Katherine Bucknell

We are delighted to introduce our latest Marfa Muse, literary scholar and novelist Katherine Bucknell.

As one of our earliest supporters, Katherine has been a loyal advocate for our brand since 2020, when she discovered us during the pandemic.Over the years, Katherine’s enthusiasm for Marfa Stance has been generously shared with her whole family, from her mother and sister to her son and his partner, they’re a truly multigenerational Marfa family!

In her career, Katherine has edited four volumes of Christopher Isherwood’s diaries and this summer will launch Christopher Isherwood Inside Out, the biography of the British-American writer best known for his novels Goodbye to Berlin–the basis for Cabaret–and A Single Man.We are excited to host Katherine for an event to celebrate her US book launch on August 14th at our Summer pop-up at Matriark in Sag Harbor.

Katherine also edited W.H. Auden’s Juvenilia: Poems 1922-1928 and co-edited the series Auden Studies, as well as publishing four novels, including Canarino, and creating an audio book, The Flynn Guarneri.

Katherine is wearing her original Parachute Parka in Black/Bronze in size S-M layering with her Quilted Liner in Dark Olive and Black / Reverse: Navy in size S. For her second look, Katherine styles her Utility Vest in Chartreuse in size XS and layers with her Parachute Parka in Stone / Reverse: Natural White and Pale Sage in size S-M.

#marfamuse

Tell us about your background and talk us through your career journey so far

I am a literary scholar and novelist. I have a BA from Princeton, an MA from Oxford, a PhD from Columbia. I have edited all four volumes of Christopher Isherwood's diaries and a volume of his letters as well as W.H. Auden's Juvenilia. I've also published four novels.


What are you most proud of?

Honestly, I try not to feel proud except once in a while, thinking about my three children and my husband, I can't help it. I feel privileged and lucky to be able to work on these amazing writers and to have my head inside books all day.

Tell us about your latest book, the biography of Christopher Isherwood

The biography of Christopher Isherwood has taken me ten years, not including the fifteen years I worked on his diaries before that. It has been the adventure of a lifetime, to explore his experience and his imagination in such depth. He is known for Goodbye to Berlin, which Cabaret is based on, and for A Single Man, which Tom Ford adapted as his first film in 2009. But there is much more to Isherwood's story, a gay man in the twentieth century when, for most of the century, this made him an outlaw. His search for what he called a sexual homeland and a long-term relationship is both distressing and inspiring and always framed by his celebrated sense of humour. I'm a straight, married woman and a mother; writing this book has been utterly humbling and transforming.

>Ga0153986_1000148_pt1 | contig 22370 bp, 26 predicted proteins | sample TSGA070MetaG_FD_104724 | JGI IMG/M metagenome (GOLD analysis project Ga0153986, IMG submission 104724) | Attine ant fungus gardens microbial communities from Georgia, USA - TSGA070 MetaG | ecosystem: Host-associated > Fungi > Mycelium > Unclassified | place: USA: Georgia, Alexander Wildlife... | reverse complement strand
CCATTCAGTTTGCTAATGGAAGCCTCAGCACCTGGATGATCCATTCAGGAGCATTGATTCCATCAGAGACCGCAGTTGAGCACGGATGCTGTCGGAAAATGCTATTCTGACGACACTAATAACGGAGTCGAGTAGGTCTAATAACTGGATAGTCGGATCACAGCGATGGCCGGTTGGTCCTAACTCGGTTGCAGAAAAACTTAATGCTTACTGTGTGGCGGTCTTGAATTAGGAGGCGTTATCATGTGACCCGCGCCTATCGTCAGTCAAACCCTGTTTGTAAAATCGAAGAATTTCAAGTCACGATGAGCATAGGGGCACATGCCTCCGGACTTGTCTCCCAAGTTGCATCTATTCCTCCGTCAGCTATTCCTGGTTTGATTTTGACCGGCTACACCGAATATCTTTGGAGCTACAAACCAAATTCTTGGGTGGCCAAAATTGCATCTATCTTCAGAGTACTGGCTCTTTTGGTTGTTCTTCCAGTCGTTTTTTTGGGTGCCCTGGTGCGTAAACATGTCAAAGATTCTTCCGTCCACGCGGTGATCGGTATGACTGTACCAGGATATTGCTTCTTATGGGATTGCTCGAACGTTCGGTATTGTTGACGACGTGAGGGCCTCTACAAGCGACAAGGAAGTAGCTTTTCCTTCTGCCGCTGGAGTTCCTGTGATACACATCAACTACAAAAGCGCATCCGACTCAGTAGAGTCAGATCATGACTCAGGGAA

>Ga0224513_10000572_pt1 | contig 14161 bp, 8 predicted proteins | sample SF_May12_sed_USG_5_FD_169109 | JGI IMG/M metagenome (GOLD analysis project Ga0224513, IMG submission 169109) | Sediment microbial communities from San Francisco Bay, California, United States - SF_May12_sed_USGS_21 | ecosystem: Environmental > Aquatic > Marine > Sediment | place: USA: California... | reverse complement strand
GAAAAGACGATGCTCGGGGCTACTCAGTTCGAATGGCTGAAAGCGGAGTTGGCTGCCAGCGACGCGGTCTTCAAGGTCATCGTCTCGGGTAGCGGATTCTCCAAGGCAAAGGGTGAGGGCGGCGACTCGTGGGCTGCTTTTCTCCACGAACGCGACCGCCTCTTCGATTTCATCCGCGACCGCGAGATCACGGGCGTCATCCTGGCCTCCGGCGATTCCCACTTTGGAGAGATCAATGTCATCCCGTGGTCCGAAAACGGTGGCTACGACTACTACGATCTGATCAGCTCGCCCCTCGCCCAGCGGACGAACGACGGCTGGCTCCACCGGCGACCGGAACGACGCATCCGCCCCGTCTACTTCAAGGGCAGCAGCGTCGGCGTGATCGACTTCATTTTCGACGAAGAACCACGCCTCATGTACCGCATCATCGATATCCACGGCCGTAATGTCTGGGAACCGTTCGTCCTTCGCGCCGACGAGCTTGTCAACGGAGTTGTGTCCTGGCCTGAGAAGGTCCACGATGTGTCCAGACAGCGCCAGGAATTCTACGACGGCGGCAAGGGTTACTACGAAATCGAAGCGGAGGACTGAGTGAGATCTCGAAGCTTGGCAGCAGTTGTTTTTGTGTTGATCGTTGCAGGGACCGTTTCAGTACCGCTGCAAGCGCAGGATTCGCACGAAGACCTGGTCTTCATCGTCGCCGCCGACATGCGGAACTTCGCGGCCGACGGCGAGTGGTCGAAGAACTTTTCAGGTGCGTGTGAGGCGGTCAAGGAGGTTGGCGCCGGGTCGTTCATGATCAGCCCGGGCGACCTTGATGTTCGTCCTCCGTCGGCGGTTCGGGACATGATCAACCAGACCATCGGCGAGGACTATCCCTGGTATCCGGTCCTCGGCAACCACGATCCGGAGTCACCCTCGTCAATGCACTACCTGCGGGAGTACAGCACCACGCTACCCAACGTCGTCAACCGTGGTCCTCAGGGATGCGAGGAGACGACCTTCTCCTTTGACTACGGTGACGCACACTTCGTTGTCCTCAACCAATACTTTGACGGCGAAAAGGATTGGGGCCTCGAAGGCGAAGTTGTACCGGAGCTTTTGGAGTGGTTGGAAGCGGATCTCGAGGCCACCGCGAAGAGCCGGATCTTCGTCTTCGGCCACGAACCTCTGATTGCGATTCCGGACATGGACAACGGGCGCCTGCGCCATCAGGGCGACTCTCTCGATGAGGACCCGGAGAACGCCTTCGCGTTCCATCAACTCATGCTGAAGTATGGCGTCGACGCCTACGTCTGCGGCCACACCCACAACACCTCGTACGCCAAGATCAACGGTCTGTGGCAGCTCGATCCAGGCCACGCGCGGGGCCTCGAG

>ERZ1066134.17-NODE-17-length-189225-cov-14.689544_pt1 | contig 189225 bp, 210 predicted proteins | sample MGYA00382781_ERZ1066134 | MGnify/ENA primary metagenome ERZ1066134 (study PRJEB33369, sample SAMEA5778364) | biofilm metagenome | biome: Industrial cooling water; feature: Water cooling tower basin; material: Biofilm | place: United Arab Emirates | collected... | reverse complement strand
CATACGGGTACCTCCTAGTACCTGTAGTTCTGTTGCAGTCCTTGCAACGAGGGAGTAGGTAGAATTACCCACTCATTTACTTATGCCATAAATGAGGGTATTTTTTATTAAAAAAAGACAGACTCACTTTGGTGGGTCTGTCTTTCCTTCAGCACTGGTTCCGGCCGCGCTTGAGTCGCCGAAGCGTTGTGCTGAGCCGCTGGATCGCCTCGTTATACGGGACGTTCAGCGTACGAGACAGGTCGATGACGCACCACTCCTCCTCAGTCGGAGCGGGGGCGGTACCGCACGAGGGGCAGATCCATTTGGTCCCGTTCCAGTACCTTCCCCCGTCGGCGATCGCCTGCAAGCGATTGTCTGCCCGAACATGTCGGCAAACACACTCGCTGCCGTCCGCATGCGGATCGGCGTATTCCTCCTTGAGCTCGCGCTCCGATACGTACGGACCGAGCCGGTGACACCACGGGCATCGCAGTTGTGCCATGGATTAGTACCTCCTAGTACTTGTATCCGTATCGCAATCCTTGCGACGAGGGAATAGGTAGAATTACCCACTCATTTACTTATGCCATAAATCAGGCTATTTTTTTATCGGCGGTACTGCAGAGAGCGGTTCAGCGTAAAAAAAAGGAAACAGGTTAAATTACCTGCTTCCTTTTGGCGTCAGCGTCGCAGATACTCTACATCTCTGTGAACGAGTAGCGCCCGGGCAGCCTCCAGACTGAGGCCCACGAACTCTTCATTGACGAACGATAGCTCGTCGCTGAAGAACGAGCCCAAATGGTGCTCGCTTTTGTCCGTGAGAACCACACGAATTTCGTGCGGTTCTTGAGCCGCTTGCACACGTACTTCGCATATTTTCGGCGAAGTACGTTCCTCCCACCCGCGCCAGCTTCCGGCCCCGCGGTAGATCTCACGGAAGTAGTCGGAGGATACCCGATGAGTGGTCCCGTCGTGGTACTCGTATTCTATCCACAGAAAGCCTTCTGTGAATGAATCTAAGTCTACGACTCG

Did anything surprise you during the research process?

As for surprises in the research process, there was something every week, a new document or a new insight. It was incredibly exciting. Perhaps the biggest surprise is that exciting things still come along, after all this time. He continues to fascinate me. He examined his own life constantly, writing about it in his diaries, accepting who he was and always trying to walk a higher pathway. He sets a marvellous example.

You’ve been a supporter of Marfa Stance from the very early days, how did you discover the brand?

I discovered Marfa Stance on Instagram during the Pandemic. One image was all it took--that is something new, striking, and useful, I thought. The beauty of it derives from its purpose, all the fun and glamour is rooted in necessity, so its authentic. For me that made it an instant classic. I do a lot of sports when I'm not sitting at my desk, and I'm very impatient with clothes that don't function. I'll spend time choosing, and I love beauty, but then I want to rely on them utterly. Like your jeans or your boots or your t-shirt.

What was your first piece and why do you love it?

I ordered the Signature Quilt, and I wore it every day. Soon I bought one for my mother, then 90, and for two of my sisters. I love the way the brand has grown organically and not too fast. New colours always relate to the existing ones, and the palette is unusual. You really can build and refresh the piece you've invested in. There's real intelligence at work in every detail, and also restraint; perhaps the hardest thing is not to overdo.

How do you style your Marfa Stance pieces and what is your favourite combination?

By now, I'm an addict, with more pieces than I care to admit. A favourite, which I always always take when I travel, is a parachute parka which I wear without a collar but with a vest buttoned inside. This is warm enough to cope with snowy weather in New England, but I can remove the vest in California. I have worn the dark side as an opera cloak over an evening gown to the opening of the Met opera in New York. I have even used it as a duvet on an unexpectedly cold night in guest room that had no blankets.

In warm weather, this spring, it's been the Utility Vest--holds a passport, an iPhone, glasses in the zip pockets. One less bag to carry on the plane and looks gorgeous over a dress if you get chilly eating outdoors in the evening.

Photographer: Amelia Allen